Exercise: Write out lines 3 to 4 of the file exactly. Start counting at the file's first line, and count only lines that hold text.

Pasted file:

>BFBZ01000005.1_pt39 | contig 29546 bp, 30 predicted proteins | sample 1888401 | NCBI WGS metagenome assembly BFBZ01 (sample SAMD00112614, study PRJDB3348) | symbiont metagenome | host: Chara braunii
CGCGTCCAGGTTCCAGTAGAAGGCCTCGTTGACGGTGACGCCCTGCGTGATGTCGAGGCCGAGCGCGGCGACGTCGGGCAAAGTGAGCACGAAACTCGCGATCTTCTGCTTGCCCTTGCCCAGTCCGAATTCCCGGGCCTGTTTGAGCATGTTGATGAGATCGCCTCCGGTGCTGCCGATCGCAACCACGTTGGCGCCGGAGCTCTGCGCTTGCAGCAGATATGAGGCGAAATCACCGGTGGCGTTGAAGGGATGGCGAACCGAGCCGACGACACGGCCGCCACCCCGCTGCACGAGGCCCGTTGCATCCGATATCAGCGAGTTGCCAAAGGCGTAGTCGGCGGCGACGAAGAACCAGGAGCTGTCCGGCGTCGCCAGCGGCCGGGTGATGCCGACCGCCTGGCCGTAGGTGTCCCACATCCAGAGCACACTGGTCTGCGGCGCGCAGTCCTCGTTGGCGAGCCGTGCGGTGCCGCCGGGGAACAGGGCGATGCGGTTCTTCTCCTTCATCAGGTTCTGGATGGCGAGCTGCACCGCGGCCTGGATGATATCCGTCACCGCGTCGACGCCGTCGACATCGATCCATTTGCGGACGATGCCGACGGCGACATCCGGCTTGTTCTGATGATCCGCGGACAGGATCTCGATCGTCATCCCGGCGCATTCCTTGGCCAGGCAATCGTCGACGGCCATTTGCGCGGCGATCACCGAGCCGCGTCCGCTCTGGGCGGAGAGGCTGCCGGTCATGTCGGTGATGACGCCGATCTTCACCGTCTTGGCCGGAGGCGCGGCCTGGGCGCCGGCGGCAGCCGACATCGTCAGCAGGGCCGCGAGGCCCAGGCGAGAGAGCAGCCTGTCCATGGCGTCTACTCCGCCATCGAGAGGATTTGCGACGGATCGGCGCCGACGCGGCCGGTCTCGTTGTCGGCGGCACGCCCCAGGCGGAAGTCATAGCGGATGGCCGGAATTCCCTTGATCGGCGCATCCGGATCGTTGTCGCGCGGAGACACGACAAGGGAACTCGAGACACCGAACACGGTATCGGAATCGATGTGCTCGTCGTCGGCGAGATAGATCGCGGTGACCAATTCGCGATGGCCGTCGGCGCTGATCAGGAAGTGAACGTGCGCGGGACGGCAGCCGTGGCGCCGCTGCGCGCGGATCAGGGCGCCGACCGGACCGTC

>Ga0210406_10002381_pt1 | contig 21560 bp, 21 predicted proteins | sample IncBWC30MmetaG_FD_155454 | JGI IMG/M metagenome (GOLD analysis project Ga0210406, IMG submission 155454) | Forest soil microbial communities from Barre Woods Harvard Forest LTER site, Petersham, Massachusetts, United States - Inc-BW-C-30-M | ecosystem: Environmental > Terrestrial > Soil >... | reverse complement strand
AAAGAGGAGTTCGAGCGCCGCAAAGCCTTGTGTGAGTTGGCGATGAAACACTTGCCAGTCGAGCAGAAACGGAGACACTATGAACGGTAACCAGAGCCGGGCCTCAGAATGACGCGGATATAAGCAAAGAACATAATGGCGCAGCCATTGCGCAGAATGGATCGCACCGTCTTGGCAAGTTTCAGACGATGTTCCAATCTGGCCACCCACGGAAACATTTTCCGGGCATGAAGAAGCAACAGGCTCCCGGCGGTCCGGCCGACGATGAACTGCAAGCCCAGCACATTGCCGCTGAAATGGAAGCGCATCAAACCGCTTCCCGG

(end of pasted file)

>Ga0210406_10002381_pt1 | contig 21560 bp, 21 predicted proteins | sample IncBWC30MmetaG_FD_155454 | JGI IMG/M metagenome (GOLD analysis project Ga0210406, IMG submission 155454) | Forest soil microbial communities from Barre Woods Harvard Forest LTER site, Petersham, Massachusetts, United States - Inc-BW-C-30-M | ecosystem: Environmental > Terrestrial > Soil >... | reverse complement strand
AAAGAGGAGTTCGAGCGCCGCAAAGCCTTGTGTGAGTTGGCGATGAAACACTTGCCAGTCGAGCAGAAACGGAGACACTATGAACGGTAACCAGAGCCGGGCCTCAGAATGACGCGGATATAAGCAAAGAACATAATGGCGCAGCCATTGCGCAGAATGGATCGCACCGTCTTGGCAAGTTTCAGACGATGTTCCAATCTGGCCACCCACGGAAACATTTTCCGGGCATGAAGAAGCAACAGGCTCCCGGCGGTCCGGCCGACGATGAACTGCAAGCCCAGCACATTGCCGCTGAAATGGAAGCGCATCAAACCGCTTCCCGG